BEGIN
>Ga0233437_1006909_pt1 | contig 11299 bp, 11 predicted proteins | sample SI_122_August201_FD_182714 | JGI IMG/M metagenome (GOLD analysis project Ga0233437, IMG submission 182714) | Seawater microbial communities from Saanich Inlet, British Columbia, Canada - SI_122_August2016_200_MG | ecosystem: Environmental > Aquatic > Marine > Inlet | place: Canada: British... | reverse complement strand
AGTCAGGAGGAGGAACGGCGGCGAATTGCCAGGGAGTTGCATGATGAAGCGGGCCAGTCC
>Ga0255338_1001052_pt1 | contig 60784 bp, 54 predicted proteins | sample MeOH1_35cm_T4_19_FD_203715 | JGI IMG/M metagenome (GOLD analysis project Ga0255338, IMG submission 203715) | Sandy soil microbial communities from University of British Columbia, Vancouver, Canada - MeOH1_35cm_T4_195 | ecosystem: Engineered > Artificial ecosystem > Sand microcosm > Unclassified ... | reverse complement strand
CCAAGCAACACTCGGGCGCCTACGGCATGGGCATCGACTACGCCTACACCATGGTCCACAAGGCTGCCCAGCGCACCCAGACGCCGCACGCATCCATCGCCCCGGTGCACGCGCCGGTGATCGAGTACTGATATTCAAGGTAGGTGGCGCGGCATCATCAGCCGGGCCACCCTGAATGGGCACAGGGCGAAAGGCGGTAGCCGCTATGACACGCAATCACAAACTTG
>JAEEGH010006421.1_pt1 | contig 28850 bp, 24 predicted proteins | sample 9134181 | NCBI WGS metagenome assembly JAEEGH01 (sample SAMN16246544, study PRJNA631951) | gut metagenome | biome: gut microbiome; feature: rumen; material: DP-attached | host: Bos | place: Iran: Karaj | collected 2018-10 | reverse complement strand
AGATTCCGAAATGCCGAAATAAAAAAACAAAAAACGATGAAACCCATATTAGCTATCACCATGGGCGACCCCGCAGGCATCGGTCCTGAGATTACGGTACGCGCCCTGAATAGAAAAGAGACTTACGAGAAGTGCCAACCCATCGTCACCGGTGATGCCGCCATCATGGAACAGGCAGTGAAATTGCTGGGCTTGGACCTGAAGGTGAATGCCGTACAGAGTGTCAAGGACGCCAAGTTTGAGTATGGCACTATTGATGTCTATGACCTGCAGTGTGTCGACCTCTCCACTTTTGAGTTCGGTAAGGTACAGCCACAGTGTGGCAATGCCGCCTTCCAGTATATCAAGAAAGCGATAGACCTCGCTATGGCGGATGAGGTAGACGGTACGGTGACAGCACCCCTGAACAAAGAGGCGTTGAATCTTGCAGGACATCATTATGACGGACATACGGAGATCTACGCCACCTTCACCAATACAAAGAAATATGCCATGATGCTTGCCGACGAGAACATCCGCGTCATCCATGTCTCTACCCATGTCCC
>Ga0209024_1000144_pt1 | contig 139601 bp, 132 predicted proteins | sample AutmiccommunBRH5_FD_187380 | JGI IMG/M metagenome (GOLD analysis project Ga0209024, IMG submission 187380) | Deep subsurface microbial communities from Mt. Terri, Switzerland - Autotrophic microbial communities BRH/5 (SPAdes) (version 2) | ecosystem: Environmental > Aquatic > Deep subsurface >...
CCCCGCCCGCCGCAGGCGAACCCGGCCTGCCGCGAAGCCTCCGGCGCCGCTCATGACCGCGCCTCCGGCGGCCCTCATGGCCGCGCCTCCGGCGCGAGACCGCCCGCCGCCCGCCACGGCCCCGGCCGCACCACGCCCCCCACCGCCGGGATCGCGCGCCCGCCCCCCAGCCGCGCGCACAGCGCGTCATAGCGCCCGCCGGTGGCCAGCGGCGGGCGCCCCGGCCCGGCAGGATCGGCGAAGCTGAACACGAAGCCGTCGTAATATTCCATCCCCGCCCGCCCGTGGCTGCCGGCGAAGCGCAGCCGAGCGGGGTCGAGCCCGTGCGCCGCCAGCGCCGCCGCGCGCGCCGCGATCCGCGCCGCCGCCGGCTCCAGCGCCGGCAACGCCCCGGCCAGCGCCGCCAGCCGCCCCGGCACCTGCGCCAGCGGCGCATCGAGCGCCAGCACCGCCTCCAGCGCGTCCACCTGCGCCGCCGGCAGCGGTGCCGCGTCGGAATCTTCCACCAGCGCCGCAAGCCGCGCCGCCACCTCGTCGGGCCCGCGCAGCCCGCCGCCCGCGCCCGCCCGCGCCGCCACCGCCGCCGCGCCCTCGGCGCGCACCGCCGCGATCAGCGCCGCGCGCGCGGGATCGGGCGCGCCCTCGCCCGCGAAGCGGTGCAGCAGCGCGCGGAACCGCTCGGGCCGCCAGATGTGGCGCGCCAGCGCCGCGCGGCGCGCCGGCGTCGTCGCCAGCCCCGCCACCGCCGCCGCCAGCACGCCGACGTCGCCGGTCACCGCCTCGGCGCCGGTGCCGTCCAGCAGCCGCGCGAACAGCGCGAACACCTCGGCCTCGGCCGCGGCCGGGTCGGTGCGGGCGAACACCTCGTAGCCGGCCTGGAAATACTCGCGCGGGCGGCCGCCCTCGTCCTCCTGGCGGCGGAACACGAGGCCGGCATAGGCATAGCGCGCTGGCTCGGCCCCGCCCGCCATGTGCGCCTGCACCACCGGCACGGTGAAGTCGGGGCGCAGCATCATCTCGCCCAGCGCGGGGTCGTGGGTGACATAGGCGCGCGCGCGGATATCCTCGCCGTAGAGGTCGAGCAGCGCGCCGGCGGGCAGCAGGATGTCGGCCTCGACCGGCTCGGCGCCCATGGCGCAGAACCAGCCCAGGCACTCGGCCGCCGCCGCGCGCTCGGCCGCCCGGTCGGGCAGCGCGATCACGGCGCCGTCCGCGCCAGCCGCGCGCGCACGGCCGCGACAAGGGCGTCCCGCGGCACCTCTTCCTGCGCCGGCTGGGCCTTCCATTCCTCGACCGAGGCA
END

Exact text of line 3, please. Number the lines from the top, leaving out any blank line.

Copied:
>Ga0255338_1001052_pt1 | contig 60784 bp, 54 predicted proteins | sample MeOH1_35cm_T4_19_FD_203715 | JGI IMG/M metagenome (GOLD analysis project Ga0255338, IMG submission 203715) | Sandy soil microbial communities from University of British Columbia, Vancouver, Canada - MeOH1_35cm_T4_195 | ecosystem: Engineered > Artificial ecosystem > Sand microcosm > Unclassified ... | reverse complement strand